Keep Kitty Safe in a Cat EnclosureJuly 19, 2017
Considering installing a cat enclosure for your feline friend? We talk with experienced landscaper and cat enclosure builder, Shaun Wilby from Stone & Garden to get the rundown about your new project.
There are many reasons why cat owners decide to keep their kitties inside. However, for many felines, the desire to get out and about can drive owners batty. Constant meows or escape attempts can leave many cat employees (AKA you) throwing their arms up in the air, and swinging the door open. After all, when the cat manager is demanding some ‘outside’ time, the persistent and precious furball normally wins. MEOW!
So, what about cat enclosures?
“Enclosures have become quite popular in suburbia,” Shaun Wilby from Stone & Garden says. “With cat safety and wildlife preservation motivating many owners to keep their cats happily contained.”
On the plus side, when done correctly, many indoor dwelling cats quickly adjust to having restricted outdoor time. The benefits of keeping your cat indoors are:
- No risk of traffic injury and car accidents
- Encourages bird life back into your yard
- No more dead animals in the house
- Keeps neighbours happy
- No injury from cat fights
- Can help prevent skin cancer in light coated cats
- Protects wildlife
- Indoor/confined cats live longer
- In some councils – cat confinement is now a legal requirement
“Providing their basic need are met, cats can enjoy a longer and healthier life when safely contained in their property,” Shaun says. “They won’t be injured in fights, hit by cars, become lost, or catch a fatal disease.”
What enclosure is best for me?
“Before assisting a client with choosing the right cat enclosure, my two questions are; how much space do I have and what are your cat’s needs?” Shaun says.
He advises monitoring your cat and coming up with a comprehensive list of your precious kitty’s favourite things. For instance;
- Does your cat like laying in the sun all day?
- Do they like to run and jump around?
- Do they have any specific needs? Ramps? Or keeping out of the sun?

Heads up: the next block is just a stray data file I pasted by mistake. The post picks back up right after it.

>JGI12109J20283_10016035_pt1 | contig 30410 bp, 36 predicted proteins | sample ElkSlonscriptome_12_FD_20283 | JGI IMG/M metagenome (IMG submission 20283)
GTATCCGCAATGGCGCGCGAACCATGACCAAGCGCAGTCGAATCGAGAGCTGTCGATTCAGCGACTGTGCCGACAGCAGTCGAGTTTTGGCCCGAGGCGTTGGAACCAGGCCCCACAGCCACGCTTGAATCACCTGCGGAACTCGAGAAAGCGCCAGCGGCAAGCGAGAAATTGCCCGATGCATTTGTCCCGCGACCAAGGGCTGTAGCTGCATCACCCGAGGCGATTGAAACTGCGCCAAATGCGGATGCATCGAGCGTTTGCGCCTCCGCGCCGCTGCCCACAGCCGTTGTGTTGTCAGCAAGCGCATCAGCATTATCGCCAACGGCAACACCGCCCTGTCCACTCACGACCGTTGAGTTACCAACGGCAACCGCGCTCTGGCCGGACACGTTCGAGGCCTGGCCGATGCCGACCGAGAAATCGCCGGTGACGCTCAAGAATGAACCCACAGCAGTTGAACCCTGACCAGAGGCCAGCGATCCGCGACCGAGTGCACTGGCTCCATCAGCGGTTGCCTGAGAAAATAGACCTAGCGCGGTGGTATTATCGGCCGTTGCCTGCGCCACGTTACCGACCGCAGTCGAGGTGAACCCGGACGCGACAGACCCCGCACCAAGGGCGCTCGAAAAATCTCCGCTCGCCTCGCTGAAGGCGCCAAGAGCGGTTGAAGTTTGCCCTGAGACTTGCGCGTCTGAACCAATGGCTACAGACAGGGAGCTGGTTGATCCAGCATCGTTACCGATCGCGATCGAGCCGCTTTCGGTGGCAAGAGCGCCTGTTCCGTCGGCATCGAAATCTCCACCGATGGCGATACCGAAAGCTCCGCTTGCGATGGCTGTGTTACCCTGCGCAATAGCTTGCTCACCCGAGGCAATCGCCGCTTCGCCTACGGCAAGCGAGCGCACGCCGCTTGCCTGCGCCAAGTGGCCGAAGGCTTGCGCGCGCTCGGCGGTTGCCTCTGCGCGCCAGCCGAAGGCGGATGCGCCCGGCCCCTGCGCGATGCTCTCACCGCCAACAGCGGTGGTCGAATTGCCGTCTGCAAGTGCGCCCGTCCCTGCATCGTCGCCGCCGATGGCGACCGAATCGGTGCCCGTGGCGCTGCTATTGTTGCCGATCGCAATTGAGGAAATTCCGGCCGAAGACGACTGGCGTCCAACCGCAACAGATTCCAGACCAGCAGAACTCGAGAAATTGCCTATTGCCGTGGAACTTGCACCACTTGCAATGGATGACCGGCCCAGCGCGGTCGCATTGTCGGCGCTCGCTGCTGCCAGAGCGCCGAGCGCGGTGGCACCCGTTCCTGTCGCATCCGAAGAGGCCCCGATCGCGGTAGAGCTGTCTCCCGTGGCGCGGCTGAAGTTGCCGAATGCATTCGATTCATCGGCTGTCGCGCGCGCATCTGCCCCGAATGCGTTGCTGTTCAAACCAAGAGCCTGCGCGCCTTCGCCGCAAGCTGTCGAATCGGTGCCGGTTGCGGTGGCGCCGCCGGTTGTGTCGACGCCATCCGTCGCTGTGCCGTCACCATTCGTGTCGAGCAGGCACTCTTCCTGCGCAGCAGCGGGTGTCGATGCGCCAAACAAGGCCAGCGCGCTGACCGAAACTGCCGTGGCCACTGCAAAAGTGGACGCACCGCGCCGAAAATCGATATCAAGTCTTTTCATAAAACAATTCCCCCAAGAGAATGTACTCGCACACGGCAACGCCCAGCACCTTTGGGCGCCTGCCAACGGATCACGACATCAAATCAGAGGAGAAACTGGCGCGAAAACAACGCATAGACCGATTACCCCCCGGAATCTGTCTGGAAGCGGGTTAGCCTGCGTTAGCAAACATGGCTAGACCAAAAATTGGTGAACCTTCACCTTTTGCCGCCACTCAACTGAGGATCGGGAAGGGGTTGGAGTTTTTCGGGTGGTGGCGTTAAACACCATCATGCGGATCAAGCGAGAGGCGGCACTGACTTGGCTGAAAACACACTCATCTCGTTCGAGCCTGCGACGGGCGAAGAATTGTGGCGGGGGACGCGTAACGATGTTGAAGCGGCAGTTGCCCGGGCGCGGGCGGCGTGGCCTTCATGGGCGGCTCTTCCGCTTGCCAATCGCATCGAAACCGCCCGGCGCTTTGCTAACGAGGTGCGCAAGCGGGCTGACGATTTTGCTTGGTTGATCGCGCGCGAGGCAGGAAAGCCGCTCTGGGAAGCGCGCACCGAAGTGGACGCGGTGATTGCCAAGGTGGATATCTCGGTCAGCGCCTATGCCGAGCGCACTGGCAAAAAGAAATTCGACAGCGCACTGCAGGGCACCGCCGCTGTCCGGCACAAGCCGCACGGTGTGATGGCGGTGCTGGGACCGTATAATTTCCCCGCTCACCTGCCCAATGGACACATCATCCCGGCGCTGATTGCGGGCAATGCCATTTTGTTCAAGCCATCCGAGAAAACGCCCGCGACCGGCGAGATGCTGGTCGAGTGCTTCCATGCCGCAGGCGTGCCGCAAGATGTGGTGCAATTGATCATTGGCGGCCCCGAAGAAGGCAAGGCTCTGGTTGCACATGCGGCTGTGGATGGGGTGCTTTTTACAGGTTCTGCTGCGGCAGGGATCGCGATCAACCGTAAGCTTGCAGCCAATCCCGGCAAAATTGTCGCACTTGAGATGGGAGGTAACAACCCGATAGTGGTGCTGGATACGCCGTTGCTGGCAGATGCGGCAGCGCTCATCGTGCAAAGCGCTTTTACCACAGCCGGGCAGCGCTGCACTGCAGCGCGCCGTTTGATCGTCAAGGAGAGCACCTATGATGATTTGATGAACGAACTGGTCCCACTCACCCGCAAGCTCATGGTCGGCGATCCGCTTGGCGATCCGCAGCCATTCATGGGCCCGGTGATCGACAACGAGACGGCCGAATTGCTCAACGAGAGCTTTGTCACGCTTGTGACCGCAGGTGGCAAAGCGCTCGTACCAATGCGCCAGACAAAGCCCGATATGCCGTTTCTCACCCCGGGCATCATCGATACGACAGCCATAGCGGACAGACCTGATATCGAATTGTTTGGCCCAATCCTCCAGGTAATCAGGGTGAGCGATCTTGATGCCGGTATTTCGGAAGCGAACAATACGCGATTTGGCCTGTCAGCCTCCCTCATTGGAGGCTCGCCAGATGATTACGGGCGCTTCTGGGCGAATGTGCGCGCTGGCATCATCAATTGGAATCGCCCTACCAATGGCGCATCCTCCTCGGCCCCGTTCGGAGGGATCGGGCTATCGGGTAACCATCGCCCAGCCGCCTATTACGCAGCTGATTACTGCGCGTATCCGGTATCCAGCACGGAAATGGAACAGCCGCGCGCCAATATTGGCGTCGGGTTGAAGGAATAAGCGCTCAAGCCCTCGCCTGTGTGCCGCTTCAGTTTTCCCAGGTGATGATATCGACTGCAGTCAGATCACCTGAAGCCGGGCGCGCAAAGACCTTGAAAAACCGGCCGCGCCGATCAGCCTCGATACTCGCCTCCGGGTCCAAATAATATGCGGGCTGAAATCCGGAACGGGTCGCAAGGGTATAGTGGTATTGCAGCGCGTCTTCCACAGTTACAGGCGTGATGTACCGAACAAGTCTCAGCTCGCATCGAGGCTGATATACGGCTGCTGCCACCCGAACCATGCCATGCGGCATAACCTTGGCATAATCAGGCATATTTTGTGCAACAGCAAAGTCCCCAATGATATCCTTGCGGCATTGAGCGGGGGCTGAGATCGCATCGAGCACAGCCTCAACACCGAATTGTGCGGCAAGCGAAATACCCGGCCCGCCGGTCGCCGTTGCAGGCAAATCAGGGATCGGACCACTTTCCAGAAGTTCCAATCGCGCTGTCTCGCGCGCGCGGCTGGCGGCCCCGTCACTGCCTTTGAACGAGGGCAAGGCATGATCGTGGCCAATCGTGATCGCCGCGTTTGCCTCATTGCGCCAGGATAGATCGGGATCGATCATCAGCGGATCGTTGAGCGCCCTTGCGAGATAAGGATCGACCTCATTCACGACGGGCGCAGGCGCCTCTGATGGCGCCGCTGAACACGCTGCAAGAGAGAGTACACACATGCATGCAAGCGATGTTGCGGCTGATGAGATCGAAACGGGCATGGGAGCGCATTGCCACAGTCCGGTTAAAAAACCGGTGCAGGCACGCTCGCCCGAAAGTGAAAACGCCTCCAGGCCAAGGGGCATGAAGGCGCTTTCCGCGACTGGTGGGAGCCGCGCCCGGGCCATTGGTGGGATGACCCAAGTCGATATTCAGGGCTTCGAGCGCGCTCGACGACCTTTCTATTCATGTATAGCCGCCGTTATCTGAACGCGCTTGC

“Cats love to move around and keep watch over their territory,” Shaun says. “They need a nice warm, dry bed and somewhere to laze in the sun, so you will need to tailor the enclosure exactly to the needs of your cat and the space that you have available.”
The only restriction is your imagination. Even in the smallest of spaces, you can create a very interesting space for your cat to play and watch the world.
There is a huge amount of cat enclosures on the market. You can have these enclosures custom built or invest in a kit-set for a little DIY (cue…tool-belt and hammers!).
“You can get a 2m x 2m enclosure with a hammock for approximately $800,” Shaun says. “Or you can opt for a two-room enclosure with a connecting tunnel for approximately $2,500.”
But if money is not an option and you’ve had a lottery win you’d like to share with your furry friend you can opt for a hundred-meter racetrack around your entire home and yard, with slides, tunnels, towers and two stories high for around $40,000! MEEEEEOOOWWWEEE!
“The most basic enclosures can be assembled in around half an hour,” Shaun suggests. “If you can put together flat pack furniture, you won’t have a problem putting up a basic enclosure.”
However, Shaun is quick to note that for the more advanced designs, they can take days and dollars to assemble.
The Final Point
Keeping cats contained is a good thing, not only for their health and wellbeing but also in terms of upholding the good name of the neighbourhood feline.
“Containing cats to the property helps protect wildlife from predation and prevents neighbourhood disputes about cat nuisance issues,” Shaun says. “Cat confinement is also a legal requirement with an increasing number of councils.”